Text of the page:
A proposed statewide automatic expungement system has emerged as the latest criminal justice policy initiative to gain bipartisan backing in the divided Minnesota Legislature this year.
The House DFL public safety spending bill that is nearing a floor vote includes the "Clean Slate Act," with a bipartisan mix of House sponsors and a GOP-led companion Senate bill.
Minnesotans now eligible for expungement must petition to have their criminal records cleared, a remedy that proponents of the new legislation say is not clear to everyone. Automatic expungement would apply to certain petty misdemeanor or misdemeanor cases, with exceptions for crimes including impaired driving, assault and criminal sexual conduct.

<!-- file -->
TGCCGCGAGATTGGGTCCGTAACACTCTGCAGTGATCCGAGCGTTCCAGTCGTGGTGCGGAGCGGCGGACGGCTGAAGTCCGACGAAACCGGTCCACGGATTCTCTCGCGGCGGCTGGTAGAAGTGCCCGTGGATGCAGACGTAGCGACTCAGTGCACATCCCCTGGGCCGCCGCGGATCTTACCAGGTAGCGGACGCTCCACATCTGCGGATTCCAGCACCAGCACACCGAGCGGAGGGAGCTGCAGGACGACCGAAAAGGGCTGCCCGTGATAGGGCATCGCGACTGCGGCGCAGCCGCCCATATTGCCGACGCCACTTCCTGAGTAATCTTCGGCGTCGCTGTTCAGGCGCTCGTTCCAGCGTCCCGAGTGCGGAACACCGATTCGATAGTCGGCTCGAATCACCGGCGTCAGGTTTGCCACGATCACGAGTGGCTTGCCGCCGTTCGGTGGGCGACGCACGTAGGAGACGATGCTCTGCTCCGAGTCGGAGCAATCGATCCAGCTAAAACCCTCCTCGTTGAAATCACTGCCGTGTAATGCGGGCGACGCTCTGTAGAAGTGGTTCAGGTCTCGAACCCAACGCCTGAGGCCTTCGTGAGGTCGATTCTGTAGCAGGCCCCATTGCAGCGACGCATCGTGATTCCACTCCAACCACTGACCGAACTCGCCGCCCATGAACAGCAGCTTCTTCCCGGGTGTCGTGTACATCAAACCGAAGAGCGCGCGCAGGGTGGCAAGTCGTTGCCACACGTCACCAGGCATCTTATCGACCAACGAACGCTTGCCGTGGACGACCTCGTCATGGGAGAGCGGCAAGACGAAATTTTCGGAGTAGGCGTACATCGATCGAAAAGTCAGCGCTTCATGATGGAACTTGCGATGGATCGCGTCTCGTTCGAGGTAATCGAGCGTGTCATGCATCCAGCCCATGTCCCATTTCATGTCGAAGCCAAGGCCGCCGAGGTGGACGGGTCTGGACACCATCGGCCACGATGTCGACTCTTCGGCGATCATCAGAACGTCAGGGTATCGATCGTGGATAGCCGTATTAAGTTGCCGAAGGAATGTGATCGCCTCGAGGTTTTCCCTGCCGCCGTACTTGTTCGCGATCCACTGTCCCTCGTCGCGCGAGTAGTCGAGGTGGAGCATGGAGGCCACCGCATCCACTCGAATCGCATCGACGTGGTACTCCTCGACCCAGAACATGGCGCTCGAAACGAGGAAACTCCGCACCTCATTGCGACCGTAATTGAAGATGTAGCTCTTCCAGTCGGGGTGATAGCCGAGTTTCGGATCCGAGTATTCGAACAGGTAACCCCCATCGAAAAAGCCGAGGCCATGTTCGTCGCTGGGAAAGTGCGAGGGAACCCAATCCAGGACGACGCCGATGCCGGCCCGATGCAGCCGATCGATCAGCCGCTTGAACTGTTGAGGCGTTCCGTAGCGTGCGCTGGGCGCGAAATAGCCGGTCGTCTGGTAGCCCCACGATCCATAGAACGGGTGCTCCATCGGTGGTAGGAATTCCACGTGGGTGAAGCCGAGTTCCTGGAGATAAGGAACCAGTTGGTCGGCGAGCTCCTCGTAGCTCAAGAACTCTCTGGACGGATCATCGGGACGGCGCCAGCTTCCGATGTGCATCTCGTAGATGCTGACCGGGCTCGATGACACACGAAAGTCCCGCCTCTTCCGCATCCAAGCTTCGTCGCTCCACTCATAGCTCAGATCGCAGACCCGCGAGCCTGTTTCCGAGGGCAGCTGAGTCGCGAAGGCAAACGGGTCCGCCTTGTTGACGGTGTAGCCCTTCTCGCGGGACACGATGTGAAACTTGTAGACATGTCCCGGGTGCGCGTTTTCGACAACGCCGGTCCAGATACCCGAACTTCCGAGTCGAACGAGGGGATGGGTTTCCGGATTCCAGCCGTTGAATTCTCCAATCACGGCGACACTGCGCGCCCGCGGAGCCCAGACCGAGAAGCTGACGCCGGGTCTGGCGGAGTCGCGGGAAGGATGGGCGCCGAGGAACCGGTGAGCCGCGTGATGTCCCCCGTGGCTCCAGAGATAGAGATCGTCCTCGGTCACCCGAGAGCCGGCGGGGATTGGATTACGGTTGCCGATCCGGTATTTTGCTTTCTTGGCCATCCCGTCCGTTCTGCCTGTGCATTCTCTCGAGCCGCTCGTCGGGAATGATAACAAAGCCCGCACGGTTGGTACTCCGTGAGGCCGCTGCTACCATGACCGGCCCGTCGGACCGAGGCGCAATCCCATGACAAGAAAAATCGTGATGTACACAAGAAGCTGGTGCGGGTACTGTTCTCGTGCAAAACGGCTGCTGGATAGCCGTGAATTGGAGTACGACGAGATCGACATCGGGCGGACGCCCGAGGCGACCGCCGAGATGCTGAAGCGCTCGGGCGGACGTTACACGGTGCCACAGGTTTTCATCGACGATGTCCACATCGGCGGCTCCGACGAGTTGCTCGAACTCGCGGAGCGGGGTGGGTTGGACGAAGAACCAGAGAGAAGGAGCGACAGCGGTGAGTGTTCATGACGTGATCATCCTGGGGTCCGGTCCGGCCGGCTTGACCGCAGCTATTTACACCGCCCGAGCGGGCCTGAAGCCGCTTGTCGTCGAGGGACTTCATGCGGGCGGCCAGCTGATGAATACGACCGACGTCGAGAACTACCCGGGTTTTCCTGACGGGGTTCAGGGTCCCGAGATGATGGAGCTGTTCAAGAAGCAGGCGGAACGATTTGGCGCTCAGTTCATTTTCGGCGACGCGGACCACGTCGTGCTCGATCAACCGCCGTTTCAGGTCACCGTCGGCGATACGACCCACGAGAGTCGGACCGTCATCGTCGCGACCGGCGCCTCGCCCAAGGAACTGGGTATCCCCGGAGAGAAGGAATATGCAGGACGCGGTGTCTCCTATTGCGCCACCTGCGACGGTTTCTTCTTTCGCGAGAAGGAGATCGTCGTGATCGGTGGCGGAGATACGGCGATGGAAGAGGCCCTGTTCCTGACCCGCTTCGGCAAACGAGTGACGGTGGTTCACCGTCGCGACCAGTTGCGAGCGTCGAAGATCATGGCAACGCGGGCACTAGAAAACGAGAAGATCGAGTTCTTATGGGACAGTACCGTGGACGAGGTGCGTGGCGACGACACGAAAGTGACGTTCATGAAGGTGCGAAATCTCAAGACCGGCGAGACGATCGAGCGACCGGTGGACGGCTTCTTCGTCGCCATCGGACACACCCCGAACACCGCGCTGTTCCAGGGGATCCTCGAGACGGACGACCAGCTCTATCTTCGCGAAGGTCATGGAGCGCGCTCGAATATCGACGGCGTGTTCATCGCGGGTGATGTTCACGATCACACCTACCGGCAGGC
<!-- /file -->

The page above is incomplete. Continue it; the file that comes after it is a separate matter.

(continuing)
The House bill's lead sponsor, state Rep. Jamie Long, DFL-Minneapolis, has argued that sealing criminal records for eligible Minnesotans can help those seeking a second chance to find jobs and housing or pursue an education.
"We should give those who serve their time an opportunity for redemption," Long told a House committee when he introduced the bill earlier this year.
The bill is also supported by all 87 county attorneys as well as the conservative group Americans for Prosperity.